Bethesda’s Elder Scrolls series has always been popular as a sword and sorcery simulator of unsurpassed content and granularity. The last two additions to the series in particular are imbued with more scope than the average lifetime. But equally true is that this has not in the past been strong motivation at retail to people not already in love with this sort of thing. Skyrim, however, seems to have hit a collective cultural nerve that only games in traditionally close but radically different genres like MMOs have been able to so far.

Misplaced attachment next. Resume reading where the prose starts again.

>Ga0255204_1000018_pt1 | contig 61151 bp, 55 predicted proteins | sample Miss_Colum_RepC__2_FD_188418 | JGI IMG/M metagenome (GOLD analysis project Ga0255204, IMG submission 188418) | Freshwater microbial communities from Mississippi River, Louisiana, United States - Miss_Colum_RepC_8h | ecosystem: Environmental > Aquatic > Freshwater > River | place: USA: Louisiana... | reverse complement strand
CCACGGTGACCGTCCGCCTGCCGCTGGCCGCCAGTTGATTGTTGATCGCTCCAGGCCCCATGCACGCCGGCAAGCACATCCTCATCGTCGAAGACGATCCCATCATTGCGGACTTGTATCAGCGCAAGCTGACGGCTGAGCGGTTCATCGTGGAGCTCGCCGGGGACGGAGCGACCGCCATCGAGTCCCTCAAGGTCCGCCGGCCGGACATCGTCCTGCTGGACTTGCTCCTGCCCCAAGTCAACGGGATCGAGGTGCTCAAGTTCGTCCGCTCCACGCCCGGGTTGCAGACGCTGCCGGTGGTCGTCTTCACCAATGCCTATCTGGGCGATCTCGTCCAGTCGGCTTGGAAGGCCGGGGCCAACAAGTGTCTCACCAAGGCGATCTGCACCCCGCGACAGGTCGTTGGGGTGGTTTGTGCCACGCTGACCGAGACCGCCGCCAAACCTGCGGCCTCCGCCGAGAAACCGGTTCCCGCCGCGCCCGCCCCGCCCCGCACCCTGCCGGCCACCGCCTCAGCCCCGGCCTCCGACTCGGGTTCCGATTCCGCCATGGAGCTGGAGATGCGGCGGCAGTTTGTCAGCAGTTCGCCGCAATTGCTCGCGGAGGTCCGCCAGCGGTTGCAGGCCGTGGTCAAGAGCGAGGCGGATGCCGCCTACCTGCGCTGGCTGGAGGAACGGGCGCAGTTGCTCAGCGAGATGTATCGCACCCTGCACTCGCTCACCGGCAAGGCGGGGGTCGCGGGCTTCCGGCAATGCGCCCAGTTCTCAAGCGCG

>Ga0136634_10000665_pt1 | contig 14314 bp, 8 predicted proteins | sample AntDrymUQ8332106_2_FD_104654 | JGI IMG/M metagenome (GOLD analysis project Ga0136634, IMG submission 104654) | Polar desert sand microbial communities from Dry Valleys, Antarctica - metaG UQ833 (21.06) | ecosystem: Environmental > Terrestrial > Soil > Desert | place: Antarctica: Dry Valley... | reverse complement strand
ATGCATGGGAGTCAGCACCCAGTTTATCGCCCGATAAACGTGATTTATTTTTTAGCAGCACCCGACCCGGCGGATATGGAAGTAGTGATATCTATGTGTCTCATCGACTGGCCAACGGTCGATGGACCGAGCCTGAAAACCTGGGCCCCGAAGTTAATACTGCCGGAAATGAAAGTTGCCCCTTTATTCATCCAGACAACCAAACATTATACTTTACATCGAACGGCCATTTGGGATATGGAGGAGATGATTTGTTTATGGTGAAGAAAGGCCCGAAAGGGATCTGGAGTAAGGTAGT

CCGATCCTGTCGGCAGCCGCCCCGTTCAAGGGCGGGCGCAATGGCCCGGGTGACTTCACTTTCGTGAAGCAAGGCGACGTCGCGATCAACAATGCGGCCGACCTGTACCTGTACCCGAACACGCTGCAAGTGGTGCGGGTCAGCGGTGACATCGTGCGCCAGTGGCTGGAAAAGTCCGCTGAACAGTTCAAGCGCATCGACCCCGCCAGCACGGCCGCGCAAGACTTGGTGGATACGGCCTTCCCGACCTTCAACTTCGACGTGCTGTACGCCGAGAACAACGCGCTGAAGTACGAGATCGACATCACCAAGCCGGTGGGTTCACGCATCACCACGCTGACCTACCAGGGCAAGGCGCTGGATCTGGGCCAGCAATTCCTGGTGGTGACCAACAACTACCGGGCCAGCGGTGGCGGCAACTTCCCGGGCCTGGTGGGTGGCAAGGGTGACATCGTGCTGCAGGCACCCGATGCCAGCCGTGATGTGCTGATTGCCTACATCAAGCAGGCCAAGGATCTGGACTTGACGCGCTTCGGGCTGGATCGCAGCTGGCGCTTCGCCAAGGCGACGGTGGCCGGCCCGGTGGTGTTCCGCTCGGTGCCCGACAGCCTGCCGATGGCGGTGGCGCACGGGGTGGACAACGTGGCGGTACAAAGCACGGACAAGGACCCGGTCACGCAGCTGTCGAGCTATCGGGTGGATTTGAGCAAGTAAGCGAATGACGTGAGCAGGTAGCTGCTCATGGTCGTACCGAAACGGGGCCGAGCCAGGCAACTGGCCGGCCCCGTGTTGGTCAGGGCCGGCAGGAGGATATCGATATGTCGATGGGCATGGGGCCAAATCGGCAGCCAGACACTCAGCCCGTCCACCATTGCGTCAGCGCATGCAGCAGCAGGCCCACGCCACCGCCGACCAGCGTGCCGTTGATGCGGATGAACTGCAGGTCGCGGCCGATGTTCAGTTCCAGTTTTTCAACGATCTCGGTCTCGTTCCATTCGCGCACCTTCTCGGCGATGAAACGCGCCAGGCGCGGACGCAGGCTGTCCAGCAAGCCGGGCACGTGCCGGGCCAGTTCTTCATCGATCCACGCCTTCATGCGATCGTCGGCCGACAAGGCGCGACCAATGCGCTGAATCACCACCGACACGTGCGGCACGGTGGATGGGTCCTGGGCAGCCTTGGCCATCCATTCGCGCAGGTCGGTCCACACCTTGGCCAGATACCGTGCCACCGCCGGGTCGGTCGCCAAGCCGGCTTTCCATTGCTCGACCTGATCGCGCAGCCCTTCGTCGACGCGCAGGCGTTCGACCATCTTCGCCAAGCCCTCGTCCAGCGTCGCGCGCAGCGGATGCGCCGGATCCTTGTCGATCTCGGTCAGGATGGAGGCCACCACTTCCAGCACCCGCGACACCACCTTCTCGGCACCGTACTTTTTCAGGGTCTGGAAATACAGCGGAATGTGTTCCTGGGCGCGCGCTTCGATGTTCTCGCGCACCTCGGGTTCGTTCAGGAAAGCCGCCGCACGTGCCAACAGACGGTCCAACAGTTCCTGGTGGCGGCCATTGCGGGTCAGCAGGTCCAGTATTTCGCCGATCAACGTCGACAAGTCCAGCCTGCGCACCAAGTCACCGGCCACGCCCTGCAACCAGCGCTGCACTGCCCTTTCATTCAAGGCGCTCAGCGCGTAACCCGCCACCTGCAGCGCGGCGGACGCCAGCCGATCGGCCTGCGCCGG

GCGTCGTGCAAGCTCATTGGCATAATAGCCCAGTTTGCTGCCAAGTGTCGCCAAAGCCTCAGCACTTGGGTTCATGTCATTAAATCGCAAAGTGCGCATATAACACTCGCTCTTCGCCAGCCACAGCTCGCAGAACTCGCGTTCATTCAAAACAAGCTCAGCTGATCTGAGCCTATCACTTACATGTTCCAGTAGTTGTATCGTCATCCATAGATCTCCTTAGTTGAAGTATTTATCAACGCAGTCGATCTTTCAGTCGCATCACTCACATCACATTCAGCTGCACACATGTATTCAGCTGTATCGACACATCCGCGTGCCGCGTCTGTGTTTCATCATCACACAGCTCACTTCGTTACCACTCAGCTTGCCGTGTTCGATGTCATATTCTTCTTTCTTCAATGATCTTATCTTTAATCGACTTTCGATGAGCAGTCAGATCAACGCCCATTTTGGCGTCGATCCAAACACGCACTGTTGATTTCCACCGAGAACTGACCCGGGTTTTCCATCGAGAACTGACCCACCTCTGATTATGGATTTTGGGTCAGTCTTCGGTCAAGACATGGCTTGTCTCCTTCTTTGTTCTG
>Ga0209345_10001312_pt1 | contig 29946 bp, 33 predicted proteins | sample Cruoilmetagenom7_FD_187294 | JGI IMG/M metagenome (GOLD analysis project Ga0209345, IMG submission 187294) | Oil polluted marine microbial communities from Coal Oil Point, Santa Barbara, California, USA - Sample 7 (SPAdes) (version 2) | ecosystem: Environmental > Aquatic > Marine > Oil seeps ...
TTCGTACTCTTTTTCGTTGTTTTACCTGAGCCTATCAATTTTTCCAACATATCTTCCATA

Modern Warfare 3’s chart-busting was nothing short of manifest destiny considering the ready-made audience, subject matter and Activision’s marketing push. Skyrim’s triumph over Uncharted 3- level console exclusives and cross-platform blockbusters like Battlefield 3 as well as its freshly minted crown of fastest selling Steam game of all time come from an altogether more unexpected place.
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